Across the millennia, humans have proven highly capable of changing to meet challenges in their external environment, such as plague, famine, environmental disaster, and social upheaval. Some of these changes involved the formation or modification of social institutions, others involved changes at the behavioral level, and still others involved genetic and epigenetic adaptations. Despite this collective resilience, large and growing numbers of people are experiencing significant difficulty changing to overcome modern-day challenges that keep them from leading healthy, happy, productive lives.
The evidence is all around us. In many parts of the world, people have access to technological conveniences that make virtually every aspect of life easier and ostensibly better: education systems to prepare them for adult life; healthcare and social services to help them when they are unwell or unable to help themselves; law enforcement systems to keep them safe; unlimited communications; and the world’s knowledge and entertainment at their fingertips.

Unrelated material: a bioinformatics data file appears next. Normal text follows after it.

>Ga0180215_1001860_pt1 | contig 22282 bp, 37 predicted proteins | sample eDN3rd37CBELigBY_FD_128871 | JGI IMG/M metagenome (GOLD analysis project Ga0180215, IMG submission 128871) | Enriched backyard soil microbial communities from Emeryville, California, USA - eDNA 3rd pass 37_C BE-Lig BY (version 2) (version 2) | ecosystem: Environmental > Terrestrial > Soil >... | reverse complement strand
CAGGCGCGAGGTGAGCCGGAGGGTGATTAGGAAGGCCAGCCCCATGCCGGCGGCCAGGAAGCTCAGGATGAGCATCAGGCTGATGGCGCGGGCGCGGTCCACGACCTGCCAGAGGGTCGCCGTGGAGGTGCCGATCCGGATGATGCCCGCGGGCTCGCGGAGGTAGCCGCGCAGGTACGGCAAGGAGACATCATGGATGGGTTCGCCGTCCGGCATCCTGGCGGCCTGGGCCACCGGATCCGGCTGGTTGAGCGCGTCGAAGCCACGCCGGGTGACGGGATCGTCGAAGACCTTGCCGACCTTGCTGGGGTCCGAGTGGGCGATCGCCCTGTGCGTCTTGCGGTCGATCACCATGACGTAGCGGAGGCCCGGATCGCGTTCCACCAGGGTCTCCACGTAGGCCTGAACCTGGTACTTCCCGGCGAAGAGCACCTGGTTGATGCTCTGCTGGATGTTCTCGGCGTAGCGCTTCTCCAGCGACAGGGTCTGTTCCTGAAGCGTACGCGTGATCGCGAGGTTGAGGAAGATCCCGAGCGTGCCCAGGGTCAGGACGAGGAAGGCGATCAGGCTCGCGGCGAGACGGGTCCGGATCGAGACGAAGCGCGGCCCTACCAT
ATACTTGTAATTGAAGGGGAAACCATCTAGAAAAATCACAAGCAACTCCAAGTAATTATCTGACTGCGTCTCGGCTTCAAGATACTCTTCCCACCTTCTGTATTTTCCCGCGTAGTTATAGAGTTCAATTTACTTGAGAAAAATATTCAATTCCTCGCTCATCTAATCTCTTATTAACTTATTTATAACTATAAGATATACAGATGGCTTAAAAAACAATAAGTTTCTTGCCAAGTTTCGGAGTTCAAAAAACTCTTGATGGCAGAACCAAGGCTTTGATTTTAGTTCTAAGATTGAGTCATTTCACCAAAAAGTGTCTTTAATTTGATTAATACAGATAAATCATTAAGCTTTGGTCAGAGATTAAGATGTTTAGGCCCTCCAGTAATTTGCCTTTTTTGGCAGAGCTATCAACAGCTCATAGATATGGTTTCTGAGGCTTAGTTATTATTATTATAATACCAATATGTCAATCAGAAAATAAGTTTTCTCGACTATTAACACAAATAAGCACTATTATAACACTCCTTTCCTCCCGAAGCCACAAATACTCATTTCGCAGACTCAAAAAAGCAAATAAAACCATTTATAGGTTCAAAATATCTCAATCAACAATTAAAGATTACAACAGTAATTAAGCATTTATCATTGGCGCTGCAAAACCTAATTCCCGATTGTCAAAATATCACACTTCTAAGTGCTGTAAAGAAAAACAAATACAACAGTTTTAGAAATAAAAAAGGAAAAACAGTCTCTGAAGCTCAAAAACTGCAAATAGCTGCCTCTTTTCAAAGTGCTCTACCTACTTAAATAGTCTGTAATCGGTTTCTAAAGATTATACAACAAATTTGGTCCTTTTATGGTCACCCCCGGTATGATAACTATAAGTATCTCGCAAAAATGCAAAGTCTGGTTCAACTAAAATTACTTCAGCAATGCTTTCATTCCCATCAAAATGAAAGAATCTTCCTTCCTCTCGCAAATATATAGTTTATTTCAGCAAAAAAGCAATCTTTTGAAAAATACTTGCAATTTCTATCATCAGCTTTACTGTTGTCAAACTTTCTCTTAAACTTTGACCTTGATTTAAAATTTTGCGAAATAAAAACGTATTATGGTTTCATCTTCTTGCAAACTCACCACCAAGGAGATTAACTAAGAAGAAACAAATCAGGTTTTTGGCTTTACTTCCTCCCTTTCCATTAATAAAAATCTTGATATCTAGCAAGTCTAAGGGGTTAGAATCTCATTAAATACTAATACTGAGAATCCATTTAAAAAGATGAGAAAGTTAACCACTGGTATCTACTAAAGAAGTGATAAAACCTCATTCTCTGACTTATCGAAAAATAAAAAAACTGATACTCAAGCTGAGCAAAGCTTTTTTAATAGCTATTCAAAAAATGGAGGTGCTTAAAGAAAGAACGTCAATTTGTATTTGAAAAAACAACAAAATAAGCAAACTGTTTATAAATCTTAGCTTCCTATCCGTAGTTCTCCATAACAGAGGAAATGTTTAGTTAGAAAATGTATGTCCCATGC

Yet large numbers of people are struggling and unhappy at home, at work, at school, and in their communities. Many are breaking down, failing, withdrawing, divorcing, and harming themselves in epidemic proportions. More and more people are spiraling into full-blown mental illness. To cope, many turn to prescription drugs and self-medication with media, food, alcohol, and other substances.